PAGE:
Ancient History & Civilisation


Sumerian influence in Mesopotamia—Ancient Arabia—Mesopotamian influence in Egypt

Nevertheless, we are still so near the beginning of recorded history when we speak of Sumeria that it is difficult to determine the priority or sequence of the many related civilizations that developed in the ancient Near East. The oldest written records known to us are Sumerian; this, which may be a whim of circumstance, a sport of mortality, does not prove that the first civilization was Sumerian. Statuettes and other remains akin to those of Sumeria have been found at Ashur and Samarra, in what became Assyria; we do not know whether this early culture came from Sumeria or passed to it along the Tigris. The code of Hammurabi resembles that of Ur-engur and Dungi, but we cannot be sure that it was evolved from it rather than from some predecessor ancestral to them both. It is only probable, not certain, that the civilizations of Babylonia and Assyria were derived from or fertilized by that of Sumer and Akkad.69 The gods and myths of Babylon and Nineveh are in many cases modifications or developments of Sumerian theology; and the languages of these later cultures bear the same relationship to Sumeria that French and Italian bear to Latin.

Schweinfurth has called attention to the interesting fact that though the cultivation of barley, millet and wheat, and the domestication of cattle, goats and sheep, appear in both Egypt and Mesopotamia as far back as our records go, these cereals and animals are found in their wild and natural state not in Egypt but in western Asia—especially in Yemen or ancient Arabia. He concludes that civilization—i.e., in this context, the cultivation of cereals and the use of domesticated animals—appeared in unrecorded antiquity in Arabia, and spread thence in a “triangular culture” to Mesopotamia (Sumeria, Babylonia, Assyria) and Egypt.70 Current knowledge of primitive Arabia is too slight to make this more than a presentable hypothesis.

More definite is the derivation of certain specific elements of Egyptian culture from Sumeria and Babylonia. We know that trade passed between Mesopotamia and Egypt—certainly via the isthmus at Suez, and probably by water from the ancient outlets of Egyptian rivers on the Red Sea.71A look at the map explains why Egypt, throughout its known history, has belonged to Western Asia rather than to Africa; trade and culture could pass from Asia along the Mediterranean to the Nile, but shortly beyond that it was balked by the desert which, with the cataracts of the Nile, isolated Egypt from the remainder of Africa. Hence it is natural that we should find many Mesopotamian elements in the primitive culture of Egypt.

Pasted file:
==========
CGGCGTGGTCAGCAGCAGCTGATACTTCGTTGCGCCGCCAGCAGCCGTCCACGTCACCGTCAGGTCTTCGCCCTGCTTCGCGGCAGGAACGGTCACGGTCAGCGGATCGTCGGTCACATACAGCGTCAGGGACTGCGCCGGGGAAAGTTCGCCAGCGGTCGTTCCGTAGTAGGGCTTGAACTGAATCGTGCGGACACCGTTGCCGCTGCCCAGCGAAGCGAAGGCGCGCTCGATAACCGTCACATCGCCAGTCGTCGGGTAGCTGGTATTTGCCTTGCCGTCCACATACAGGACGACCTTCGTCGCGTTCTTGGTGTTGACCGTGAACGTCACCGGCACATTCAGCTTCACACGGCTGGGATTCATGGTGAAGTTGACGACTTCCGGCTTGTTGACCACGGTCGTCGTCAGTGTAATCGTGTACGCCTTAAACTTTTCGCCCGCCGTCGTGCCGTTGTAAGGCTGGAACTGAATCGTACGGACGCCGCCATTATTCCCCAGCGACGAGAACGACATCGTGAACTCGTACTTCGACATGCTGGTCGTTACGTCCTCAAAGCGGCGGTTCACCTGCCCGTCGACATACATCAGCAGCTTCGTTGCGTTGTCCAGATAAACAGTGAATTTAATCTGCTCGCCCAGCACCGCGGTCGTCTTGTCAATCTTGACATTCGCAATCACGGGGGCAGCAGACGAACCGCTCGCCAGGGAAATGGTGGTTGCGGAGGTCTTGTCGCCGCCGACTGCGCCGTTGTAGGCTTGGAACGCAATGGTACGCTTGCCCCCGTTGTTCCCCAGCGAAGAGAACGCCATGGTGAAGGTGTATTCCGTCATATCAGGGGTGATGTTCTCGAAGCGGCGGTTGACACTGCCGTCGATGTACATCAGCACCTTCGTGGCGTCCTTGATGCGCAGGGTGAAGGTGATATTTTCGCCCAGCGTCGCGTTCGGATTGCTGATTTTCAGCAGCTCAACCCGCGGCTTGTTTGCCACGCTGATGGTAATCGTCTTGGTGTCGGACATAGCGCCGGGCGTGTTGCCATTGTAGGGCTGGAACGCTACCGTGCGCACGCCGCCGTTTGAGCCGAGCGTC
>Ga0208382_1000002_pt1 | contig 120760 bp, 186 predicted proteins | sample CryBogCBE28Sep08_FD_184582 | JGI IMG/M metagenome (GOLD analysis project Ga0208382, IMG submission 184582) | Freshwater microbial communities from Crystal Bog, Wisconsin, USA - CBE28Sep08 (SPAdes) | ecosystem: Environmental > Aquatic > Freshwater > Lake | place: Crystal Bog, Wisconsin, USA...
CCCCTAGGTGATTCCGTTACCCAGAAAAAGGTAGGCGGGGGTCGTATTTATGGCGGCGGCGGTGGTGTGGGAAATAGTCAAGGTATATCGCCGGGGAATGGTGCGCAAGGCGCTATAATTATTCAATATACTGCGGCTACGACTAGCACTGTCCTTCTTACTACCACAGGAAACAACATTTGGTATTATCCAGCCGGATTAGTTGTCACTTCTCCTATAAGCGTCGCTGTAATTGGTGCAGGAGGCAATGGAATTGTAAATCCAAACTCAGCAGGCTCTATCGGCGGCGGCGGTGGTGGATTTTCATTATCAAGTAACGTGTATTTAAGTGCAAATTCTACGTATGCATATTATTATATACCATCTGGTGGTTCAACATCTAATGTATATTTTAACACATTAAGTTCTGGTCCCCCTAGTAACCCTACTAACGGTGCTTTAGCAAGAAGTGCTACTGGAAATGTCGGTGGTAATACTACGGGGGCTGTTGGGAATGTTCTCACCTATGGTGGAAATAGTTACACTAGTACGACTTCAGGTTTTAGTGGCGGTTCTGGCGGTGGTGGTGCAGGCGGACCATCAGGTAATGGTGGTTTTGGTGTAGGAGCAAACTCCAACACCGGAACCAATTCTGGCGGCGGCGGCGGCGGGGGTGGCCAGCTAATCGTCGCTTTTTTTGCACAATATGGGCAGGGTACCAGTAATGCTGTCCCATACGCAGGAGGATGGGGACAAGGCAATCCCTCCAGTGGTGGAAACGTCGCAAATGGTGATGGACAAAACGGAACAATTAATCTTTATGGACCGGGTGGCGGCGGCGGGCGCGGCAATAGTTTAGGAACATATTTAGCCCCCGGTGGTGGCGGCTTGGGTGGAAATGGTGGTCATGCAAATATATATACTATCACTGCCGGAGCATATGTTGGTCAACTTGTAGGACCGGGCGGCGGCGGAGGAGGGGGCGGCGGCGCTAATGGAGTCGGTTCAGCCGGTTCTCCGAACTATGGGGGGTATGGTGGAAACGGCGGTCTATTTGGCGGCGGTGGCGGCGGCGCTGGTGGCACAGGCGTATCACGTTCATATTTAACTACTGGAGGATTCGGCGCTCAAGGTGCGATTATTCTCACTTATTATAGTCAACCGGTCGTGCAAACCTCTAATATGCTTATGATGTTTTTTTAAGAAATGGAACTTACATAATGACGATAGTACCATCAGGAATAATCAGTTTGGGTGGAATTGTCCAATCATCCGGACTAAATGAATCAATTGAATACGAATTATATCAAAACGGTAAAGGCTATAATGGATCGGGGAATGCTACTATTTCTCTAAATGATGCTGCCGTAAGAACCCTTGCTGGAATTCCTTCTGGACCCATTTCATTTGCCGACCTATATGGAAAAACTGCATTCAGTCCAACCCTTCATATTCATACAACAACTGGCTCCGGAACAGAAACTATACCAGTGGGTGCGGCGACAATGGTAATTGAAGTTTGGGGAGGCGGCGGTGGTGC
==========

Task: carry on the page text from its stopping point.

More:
The farther back we trace the Egyptian language the more affinities it reveals with the Semitic tongues of the Near East.72 The pictographic writing of the predynastic Egyptians seems to have come in from Sumeria.73 The cylindrical seal, which is of unquestionably Mesopotamian origin, appears in the earliest period of known Egyptian history, and then disappears, as if an imported custom had been displaced by a native mode.74 The potter’s wheel is not known in Egypt before the Fourth Dynasty—long after its appearance in Sumeria; presumably it came into Egypt from the Land between the Rivers along with the wheel and the chariot.75 Early Egyptian and Babylonian mace-heads are completely identical in form.76 A finely worked flint knife, found in predynastic Egyptian remains at Gebel-el-Arak, bears reliefs in Mesopotamian themes and style.77 Copper was apparently developed in western Asia, and brought thence to Egypt.78 Early Egyptian architecture resembles Mesopotamian in the use of the recessed panel as a decoration for brick walls.79 Predynastic pottery, statuettes and decorative motives are in many cases identical, or unmistakably allied, with Mesopotamian products.80 Among these early Egyptian remains are small figures of a goddess of evident Asiatic origin. At a time when Egyptian civilization seems to have only begun, the artists of Ur were making statuary and reliefs whose style and conventions demonstrate the antiquity of these arts in Sumeria.81*

Egypt could well afford to concede the priority of Sumeria. For whatever the Nile may have borrowed from the Tigris and the Euphrates, it soon flowered into a civilization specifically and uniquely its own; one of the richest and greatest, one of the most powerful and yet one of the most graceful, cultures in history. By its side Sumeria was but a crude beginning; and not even Greece or Rome would surpass it.

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